The Economic Research Service, USDA, reports that receipts from Florida agricultural products in 2006 totaled nearly $7 billion. This is a 9 percent decrease from the previous year, when revised cash receipts totaled $7.7 billion.
Cash receipts from all crops decreased 10 percent from 2005, while cash receipts from all livestock and livestock products decreased by 7 percent.
Receipts from all crops accounted for 81 percent of all cash receipts. As in previous years, the leading crop commodities were oranges (17.2 percent of all cash receipts), foliage and floriculture (11.5 percent), tomatoes (7.9 percent), and sugarcane (5.1 percent).
The leading livestock commodities were cattle and calves (6.9 percent), milk (4.9 percent of all cash receipts), and broilers (2.6 percent).
Cash receipts from citrus crops amounted to $1.44 billion dollars, a decrease of 13 percent from 2005. Sales of citrus commodities accounted for 20.7 percent of all sales in Florida. (Receipts for citrus are on a “delivered in” basis without discounting picking and hauling costs.)
Sales of grapefruit were down from $518 million in 2005 to $172 million in 2006. Sales for oranges, at $1.2 billion, increased 14 percent from the previous year.
Cash receipts from vegetable and melon crops amounted to $1.6 billion in 2006, down $275.3 million from 2005, and accounted for 22.5 percent of the total cash receipts. Only cucumbers, potatoes, and sweet corn cash receipts increased from the previous year.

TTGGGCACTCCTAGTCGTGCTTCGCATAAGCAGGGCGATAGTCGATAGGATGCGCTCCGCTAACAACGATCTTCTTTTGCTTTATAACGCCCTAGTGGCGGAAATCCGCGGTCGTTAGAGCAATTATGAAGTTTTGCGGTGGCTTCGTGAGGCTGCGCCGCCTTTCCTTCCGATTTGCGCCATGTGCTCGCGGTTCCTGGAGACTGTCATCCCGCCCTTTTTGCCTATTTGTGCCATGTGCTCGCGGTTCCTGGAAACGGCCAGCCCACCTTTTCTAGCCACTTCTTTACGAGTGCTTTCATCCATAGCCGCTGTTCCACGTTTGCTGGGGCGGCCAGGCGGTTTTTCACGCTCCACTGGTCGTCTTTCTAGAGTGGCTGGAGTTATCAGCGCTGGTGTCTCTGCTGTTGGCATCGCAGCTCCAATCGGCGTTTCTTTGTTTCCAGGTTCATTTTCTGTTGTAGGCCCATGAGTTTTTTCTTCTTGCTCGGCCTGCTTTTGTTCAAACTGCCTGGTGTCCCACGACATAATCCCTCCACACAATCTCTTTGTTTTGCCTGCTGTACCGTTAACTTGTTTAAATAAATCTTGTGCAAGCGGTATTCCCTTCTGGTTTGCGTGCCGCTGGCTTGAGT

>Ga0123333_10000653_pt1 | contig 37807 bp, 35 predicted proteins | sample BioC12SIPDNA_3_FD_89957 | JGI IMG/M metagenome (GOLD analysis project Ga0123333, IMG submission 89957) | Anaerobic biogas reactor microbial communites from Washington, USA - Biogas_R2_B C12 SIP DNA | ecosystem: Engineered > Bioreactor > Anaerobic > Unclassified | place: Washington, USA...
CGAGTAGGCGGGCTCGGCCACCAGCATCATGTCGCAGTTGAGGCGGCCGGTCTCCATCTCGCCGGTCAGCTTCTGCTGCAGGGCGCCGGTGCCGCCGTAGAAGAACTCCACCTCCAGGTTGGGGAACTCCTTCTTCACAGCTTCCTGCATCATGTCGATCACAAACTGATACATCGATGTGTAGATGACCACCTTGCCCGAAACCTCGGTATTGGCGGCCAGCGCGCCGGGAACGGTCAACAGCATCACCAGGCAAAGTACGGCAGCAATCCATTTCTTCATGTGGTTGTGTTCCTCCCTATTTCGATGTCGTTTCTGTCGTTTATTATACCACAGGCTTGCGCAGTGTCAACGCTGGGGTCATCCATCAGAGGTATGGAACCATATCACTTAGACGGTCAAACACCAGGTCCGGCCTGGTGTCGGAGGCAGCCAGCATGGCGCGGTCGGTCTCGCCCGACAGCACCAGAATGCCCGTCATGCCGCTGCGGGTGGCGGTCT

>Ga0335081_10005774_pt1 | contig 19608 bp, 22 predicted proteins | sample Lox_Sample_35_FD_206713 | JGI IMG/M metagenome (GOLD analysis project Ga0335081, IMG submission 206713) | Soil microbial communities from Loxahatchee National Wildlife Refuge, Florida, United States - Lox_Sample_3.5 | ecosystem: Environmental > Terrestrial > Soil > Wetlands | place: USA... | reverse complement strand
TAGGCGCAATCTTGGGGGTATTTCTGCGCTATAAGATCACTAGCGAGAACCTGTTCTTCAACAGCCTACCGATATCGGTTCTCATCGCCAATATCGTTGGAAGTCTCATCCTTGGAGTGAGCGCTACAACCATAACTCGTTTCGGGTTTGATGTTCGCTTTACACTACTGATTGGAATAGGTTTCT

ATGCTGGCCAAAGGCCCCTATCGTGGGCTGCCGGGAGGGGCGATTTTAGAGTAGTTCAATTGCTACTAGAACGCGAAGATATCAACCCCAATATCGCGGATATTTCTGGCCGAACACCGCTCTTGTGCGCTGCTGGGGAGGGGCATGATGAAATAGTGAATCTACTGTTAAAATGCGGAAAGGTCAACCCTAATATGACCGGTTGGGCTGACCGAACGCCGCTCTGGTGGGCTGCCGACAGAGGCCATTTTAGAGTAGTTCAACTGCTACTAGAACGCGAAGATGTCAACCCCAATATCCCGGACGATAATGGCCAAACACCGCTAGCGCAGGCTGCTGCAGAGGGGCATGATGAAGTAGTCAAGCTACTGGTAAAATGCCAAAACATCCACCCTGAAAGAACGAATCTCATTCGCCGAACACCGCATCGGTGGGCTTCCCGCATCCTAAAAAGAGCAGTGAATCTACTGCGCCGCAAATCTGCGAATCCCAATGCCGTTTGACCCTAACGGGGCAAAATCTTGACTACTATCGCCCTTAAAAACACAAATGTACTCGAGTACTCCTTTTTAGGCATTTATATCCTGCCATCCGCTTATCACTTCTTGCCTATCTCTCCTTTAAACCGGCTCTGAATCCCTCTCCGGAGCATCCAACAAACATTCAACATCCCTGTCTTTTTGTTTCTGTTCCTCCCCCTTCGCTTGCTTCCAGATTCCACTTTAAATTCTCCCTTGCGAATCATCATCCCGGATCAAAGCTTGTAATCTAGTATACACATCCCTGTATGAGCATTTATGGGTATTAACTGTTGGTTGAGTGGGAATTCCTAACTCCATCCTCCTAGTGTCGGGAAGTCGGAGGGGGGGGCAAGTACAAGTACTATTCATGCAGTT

Receipts of tomatoes, at $551 million, accounted for 35.1 percent of all vegetable and melon receipts and 7.9 percent of all cash receipts.
Receipts for field crops amounted to $499.1 million, down 13 percent from the previous year. Sugarcane, at $356.9 million, decreased 15 percent from 2005 and accounted for 72 percent of the field crop receipts and 5.1 percent of all cash receipts.
Receipts for corn, cotton, and hay increased, while peanuts, soybeans, tobacco, and wheat decreased.
Total cash receipts from livestock and livestock products were $1.3 billion, down 7 percent from the revised $1.4 billion cash receipts from the previous year. Livestock and livestock products accounted for 19 percent of Florida’s cash receipts.
Cattle and calves accounted for 37 percent of the total cash receipts in this category, followed by milk (26 percent) and broilers (14 percent).